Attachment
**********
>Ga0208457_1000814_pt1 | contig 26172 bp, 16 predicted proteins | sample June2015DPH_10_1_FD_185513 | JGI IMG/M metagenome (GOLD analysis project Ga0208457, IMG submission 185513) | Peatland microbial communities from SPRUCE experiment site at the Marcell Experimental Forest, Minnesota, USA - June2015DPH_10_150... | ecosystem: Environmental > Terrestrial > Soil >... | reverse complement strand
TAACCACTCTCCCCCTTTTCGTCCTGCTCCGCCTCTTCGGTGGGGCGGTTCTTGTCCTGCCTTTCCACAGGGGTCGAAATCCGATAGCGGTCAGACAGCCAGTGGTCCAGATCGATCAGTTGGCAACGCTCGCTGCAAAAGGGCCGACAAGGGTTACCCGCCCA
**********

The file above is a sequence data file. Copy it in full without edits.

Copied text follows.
>Ga0208457_1000814_pt1 | contig 26172 bp, 16 predicted proteins | sample June2015DPH_10_1_FD_185513 | JGI IMG/M metagenome (GOLD analysis project Ga0208457, IMG submission 185513) | Peatland microbial communities from SPRUCE experiment site at the Marcell Experimental Forest, Minnesota, USA - June2015DPH_10_150... | ecosystem: Environmental > Terrestrial > Soil >... | reverse complement strand
TAACCACTCTCCCCCTTTTCGTCCTGCTCCGCCTCTTCGGTGGGGCGGTTCTTGTCCTGCCTTTCCACAGGGGTCGAAATCCGATAGCGGTCAGACAGCCAGTGGTCCAGATCGATCAGTTGGCAACGCTCGCTGCAAAAGGGCCGACAAGGGTTACCCGCCCA